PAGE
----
Shortly after that, I received news that Mr. L had passed away. As usual, I attended the wake. I entered the funeral parlor and was immediately surrounded by a flood of photographs from Mr. L’s incredibly full life. I then looked into the eyes of his grieving children and all I could see was a mirror image of myself. Reflecting back at me was not only the love they had for their father but the love I have for my dad, the love I have for my children and the moments we have shared together. I attempted to keep composed as I said my condolences and quickly exited, driving the 30 minutes home to my waiting children who were smiling and playing with sidewalk chalk in the summer sun.

Reflecting back on my experience at that wake, I can fully appreciate the heavy emotional burden that comes with caring for patients in their final years. Most members of my staff can attest to just how much I love caring for patients in their 80s and 90s. Some days, I feel that if I could fill my whole schedule with octogenarians and nonagenarians, I would, with a few newborns sprinkled in as caring for this group of patients is pure joy. Our older population has led such a rich life, and I learn so much from our interactions. Their health is at times quite complicated, and I appreciate the mental challenge. Wake attendance for me does not seem like the ideal time to communicate in an impactful way to the surviving family just how much I cared for their loved one.

I have never been to another patient wake again. I break a lot of bad news, and I try to be available in the office to support patients. However, there are some things that are just too raw. I am early in my career and considering the few decades looming before me; I work hard to shield myself from the emotional burnout that so often affects those of us in primary care. Instead, when a patient dies, I call and share a memory or, most often, hand write a condolence card.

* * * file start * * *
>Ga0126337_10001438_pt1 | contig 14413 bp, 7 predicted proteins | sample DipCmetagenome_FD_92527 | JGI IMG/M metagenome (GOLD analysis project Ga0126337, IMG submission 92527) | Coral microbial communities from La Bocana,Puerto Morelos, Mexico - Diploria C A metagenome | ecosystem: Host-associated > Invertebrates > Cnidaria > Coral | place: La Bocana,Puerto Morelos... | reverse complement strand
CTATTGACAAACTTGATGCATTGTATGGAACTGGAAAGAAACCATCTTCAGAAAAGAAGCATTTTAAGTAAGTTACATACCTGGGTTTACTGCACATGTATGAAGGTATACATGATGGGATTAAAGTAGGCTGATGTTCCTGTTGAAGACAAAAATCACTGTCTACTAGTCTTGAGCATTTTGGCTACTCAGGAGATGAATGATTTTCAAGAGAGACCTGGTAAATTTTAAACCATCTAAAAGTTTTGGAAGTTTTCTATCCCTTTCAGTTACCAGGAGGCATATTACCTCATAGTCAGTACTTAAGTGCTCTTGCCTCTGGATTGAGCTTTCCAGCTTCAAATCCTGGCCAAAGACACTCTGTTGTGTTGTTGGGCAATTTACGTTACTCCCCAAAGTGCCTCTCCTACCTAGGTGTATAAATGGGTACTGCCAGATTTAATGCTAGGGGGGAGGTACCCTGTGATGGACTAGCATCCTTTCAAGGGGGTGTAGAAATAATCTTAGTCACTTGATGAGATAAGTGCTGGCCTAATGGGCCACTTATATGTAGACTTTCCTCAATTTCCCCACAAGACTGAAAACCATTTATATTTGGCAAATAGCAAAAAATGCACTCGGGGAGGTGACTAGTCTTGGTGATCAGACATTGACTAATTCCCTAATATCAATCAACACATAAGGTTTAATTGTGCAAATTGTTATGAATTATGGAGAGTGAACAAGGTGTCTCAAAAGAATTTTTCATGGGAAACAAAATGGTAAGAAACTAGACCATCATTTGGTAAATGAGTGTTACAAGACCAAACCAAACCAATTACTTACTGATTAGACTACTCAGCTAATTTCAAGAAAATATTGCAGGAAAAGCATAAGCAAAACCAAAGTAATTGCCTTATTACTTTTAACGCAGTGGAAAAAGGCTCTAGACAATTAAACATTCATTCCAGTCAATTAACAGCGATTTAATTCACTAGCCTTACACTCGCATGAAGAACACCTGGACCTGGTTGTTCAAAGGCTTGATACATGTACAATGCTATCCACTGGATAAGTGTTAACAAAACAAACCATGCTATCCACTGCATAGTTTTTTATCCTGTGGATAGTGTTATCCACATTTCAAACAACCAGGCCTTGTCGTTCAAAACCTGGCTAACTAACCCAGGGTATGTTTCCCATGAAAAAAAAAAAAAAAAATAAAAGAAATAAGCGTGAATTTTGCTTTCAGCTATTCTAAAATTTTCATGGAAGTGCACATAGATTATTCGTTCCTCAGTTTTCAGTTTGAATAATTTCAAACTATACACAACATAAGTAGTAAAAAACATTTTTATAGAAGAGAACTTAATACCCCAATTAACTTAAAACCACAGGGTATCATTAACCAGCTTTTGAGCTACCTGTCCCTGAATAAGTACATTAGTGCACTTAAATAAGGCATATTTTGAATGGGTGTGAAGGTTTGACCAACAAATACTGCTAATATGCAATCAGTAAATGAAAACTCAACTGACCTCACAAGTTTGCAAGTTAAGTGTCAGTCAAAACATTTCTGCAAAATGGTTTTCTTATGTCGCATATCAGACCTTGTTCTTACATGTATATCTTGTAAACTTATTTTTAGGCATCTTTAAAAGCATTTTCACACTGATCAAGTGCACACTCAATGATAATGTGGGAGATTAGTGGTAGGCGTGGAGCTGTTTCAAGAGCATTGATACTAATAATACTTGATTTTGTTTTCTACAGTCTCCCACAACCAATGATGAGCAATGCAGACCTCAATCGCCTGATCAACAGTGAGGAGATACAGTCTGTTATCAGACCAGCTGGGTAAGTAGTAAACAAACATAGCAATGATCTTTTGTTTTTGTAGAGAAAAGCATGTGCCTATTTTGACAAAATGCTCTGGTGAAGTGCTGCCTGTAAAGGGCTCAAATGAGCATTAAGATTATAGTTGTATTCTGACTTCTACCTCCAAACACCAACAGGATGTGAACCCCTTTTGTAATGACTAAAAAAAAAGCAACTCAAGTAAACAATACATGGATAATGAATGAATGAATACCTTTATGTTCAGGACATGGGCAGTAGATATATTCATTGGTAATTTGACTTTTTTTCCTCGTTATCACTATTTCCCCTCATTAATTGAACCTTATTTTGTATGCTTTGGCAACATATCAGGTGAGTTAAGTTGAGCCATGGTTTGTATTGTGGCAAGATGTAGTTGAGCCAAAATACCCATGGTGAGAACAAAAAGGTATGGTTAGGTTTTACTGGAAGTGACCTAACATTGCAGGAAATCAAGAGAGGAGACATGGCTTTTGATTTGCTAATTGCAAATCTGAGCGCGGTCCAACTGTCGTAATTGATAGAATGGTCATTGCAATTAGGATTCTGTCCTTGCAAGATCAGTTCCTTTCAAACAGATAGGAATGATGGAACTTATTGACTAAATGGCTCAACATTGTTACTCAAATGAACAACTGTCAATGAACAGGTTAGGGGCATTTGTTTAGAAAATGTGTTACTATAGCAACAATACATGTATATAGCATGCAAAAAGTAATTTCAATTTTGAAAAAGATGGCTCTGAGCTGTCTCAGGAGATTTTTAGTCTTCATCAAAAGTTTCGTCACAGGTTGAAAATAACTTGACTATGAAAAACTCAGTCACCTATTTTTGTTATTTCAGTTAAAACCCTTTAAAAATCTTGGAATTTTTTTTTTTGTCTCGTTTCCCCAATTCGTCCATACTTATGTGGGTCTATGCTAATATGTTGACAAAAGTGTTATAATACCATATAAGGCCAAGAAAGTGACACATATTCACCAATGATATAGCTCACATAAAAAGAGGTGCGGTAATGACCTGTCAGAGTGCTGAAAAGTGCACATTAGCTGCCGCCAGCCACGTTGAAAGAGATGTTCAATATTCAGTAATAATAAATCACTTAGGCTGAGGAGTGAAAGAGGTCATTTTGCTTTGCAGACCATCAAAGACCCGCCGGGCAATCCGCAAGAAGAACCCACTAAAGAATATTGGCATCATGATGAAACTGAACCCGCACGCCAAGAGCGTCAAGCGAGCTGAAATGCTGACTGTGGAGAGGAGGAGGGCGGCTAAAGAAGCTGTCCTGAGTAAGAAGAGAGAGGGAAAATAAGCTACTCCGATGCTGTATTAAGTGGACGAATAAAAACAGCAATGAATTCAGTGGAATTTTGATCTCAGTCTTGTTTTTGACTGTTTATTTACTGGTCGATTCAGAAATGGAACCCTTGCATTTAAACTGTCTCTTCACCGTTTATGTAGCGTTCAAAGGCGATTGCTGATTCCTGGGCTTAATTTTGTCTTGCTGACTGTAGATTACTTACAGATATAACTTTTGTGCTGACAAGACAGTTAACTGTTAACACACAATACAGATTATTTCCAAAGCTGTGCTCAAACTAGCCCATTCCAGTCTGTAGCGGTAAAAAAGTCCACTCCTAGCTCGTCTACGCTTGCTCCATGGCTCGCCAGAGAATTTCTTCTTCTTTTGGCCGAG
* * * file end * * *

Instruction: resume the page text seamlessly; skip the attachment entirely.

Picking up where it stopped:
These condolence cards have become my controlled way of recalling those treasured moments for their family — how evident her husband’s love was every time he came in to get samples for his wife, the special times two sisters shared knitting scarves while one was under home hospice care, how his eyes lit up sharing the news of his daughter’s long-awaited pregnancy, the way their 90-year-old father always made me laugh with his grocery store escapades.

Wakes are exhausting, and the immediate grief can be overwhelming. Everything may seem like a blur. Perhaps in this small way, at a time when it seems like the outside world has moved on, my condolence card lets the family members know that their loved one is still remembered.

I think of my patients who passed often. I am thankful for the opportunity to be a part of their life and their dying process, and to help their families navigate through such a difficult time. As I signed a death certificate today for another longtime patient, I am already carefully considering the words I will write in my thank you card to her husband to reflect on the cherished relationship we had and the memories I am choosing to hold dear.

Lauren Kuwik is an internal medicine physician.

Image credit: Shutterstock.com